1. From the DNA cleanup kit add 500 µL of binding buffer (5 M Gu-HCl, 30% isopropanol) to the 100 µL of PCR amplified sample to enable efficient binding to the spin-column membrane.
      NOTE: If the binding buffer has pH indicator included check that the color of the mixture is yellow.
    2. Pipette 600 µL mixture of sample and binding buffer into a filter cartridge inside a 2 mL collection tube, spin for 30-60 s at 17,900 x g in a tabletop centrifuge. Discard flow-through.
    3. Wash the filter cartridge into the same collection tube with 0.75 mL of kit supplied wash buffer (10 mM Tris-HCl pH 7.5, 80% ethanol) by spinning for 30-60 s at 17,900 x g in a tabletop centrifuge and discarding the flow -through. Spin the filter cartridge dry for an additional 60 s.
    4. Place the filter cartridge in a clean 1.5 mL collection tube. Add 30 µL of elution buffer (10 mM Tris-HCl pH 8.5), let the column stand for 60 s, and then spin for 60 s at 17,900 x g in a tabletop centrifuge.
  5. Assess sample quality by repeating steps 6.1 and 6.2 with the appropriate DNA chip. Move to pooling step (step 9).

9. Sample pooling for sequencing

  1. Pool barcoded and QC'ed samples by setting up and labeling new tubes (or a 96 well PCR plate) to contain either the mRNA or ncRNA samples. Transfer 13 µL of each barcoded 10nM library to corresponding tubes (or wells in the new plate) per manufacturer's instructions16,17. Submit pooled samples for sequencing, be certain to choose similar read lengths if samples are to be run on the same chip.

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Representative Results

The representative samples in our study are the globin and ribo-depleted whole blood samples. The representative outcome of the protocol consists of a globin depleted library sample with an RNA integrity number (RIN) above 7 (Figure 1a) and 260/280 nm concentration ratios at or above 2 (Figure 1b and 1c). Validation of the sample outcome was performed using spectrophotometer to give the final concentration of each library and chip-based electrophoresis to give RIN number along with a graph of peaks that show which molecules (mRNA or ncRNA) were captured based on insert size in the library sample prior to pooling and sequencing. For the current study focus was placed on the mRNA and small ncRNAs only. For the mRNA libraries the representative result is an electropherogram peak at ~280 bp (Figure 1d). For the small ncRNAs representative results consist of a range of peaks from ~100-400 bp (Figure 1e), with peaks at ~143 and ~153 bp correspond to miRNAs and piRNAs, respectively. Our sample results showed that our optimized technique resulted in libraries with RIN numbers that ranged from 6.3 (sub-optimal) to 9.2 (above optimal). This proved to be an improvement compared to other studies that used globin depletion methods and were only able to achieve RIN numbers at or near 6. The chip-based electrophoresis results also showed that from one single blood sample it is possible to achieve RNA molecule capture of peaks representing both mRNA and ncRNA (Figures 1d and 1e), and sample insert sizes that covered both small and large non-coding RNA molecules. These results are representative of the optimal RIN scores and insert sizes needed to ensure quality transcript reads can sequenced from the prepared libraries for nearly all NGS RNA-seq platforms.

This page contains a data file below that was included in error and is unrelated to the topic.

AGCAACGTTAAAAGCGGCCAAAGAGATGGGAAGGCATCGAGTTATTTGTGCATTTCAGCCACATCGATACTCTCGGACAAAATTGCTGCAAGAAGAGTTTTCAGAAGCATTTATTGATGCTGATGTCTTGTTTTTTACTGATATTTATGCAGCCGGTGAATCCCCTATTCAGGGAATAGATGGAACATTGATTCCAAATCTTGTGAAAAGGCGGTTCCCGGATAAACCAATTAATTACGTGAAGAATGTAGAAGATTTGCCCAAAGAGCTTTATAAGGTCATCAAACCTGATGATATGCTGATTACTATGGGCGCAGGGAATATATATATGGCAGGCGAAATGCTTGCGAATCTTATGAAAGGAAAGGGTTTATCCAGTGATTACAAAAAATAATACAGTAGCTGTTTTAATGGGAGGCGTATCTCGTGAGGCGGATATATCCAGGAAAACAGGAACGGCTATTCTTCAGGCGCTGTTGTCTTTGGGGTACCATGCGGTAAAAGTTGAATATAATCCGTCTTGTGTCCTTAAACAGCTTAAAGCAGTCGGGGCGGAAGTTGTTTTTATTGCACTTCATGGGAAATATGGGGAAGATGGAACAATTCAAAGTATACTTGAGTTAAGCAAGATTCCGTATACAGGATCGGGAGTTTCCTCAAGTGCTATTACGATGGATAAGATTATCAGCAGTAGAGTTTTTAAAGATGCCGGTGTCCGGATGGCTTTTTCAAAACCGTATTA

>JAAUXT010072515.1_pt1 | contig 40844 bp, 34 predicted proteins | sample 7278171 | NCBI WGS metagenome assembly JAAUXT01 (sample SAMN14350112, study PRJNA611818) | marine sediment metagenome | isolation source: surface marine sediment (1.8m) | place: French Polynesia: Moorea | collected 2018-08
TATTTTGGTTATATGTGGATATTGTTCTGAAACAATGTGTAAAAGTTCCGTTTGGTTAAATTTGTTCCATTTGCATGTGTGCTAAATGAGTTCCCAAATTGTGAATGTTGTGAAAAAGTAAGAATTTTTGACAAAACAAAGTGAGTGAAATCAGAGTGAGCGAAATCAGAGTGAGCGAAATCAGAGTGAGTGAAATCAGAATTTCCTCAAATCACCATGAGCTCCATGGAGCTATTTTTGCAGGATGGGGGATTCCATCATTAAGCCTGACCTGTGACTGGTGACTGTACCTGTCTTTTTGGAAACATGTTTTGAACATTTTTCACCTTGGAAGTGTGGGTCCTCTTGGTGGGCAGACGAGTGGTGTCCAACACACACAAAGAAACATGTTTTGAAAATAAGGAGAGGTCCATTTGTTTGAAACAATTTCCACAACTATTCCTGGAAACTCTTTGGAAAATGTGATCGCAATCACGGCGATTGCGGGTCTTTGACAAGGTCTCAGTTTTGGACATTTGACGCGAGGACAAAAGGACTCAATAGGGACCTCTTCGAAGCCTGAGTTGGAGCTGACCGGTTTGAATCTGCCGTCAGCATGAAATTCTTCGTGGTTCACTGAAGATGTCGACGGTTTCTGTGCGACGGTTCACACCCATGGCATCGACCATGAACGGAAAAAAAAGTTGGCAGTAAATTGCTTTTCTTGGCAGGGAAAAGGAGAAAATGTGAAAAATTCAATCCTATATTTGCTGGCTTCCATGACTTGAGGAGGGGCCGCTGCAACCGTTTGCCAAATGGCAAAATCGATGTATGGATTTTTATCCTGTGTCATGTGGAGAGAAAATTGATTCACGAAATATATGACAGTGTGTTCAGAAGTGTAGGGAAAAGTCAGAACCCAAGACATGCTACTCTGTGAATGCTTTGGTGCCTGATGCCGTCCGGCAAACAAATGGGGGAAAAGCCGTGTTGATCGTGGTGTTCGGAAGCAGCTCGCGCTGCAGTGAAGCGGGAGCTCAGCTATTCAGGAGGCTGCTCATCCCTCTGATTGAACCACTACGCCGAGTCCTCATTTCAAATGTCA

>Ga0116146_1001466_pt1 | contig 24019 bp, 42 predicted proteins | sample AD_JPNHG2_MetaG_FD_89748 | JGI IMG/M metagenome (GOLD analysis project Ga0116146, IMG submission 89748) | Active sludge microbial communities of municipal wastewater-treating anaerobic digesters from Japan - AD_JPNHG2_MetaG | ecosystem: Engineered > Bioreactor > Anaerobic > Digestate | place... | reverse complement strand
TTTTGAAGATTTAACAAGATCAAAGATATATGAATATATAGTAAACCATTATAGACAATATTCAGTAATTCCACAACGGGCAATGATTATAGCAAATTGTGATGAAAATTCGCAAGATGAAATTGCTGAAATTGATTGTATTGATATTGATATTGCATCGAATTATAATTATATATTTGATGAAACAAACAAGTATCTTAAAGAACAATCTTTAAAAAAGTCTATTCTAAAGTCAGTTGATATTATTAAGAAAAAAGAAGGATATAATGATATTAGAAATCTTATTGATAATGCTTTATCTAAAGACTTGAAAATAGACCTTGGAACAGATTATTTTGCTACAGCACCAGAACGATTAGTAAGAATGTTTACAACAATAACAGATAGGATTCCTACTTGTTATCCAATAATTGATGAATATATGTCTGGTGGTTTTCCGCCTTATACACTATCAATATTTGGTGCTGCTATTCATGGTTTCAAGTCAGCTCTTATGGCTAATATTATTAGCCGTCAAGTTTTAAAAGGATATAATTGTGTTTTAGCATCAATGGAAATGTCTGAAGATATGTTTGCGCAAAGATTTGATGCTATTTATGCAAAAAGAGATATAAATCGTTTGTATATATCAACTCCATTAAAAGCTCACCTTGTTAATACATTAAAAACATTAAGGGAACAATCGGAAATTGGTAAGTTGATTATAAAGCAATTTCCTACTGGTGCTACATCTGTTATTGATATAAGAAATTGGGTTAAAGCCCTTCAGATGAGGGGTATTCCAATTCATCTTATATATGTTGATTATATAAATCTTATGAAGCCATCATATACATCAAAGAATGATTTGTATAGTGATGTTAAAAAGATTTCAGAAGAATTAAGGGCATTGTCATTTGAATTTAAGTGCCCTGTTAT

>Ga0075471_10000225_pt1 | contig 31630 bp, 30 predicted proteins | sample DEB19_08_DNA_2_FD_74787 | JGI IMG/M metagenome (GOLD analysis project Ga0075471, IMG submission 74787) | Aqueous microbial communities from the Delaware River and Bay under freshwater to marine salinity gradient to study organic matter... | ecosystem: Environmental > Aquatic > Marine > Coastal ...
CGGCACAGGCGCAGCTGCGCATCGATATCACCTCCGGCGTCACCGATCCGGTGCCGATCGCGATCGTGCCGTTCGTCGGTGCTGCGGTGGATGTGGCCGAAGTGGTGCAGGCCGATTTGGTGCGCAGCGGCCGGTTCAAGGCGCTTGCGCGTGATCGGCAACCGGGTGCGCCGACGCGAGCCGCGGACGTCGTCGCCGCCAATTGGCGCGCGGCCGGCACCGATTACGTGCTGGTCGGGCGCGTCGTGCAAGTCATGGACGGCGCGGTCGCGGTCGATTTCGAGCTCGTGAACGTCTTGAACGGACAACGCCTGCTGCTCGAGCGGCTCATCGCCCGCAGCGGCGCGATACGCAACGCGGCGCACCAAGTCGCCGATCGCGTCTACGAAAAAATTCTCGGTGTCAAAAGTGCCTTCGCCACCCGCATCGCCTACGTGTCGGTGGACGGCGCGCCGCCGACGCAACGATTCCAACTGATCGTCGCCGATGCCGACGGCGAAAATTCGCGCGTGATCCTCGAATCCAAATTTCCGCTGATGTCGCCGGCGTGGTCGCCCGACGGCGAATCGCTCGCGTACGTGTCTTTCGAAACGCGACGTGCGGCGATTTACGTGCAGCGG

Figure 1
Figure 1: Please click here to view a larger version of this figure.

Figure 1b
Figure 1b: Please click here to view a larger version of this figure.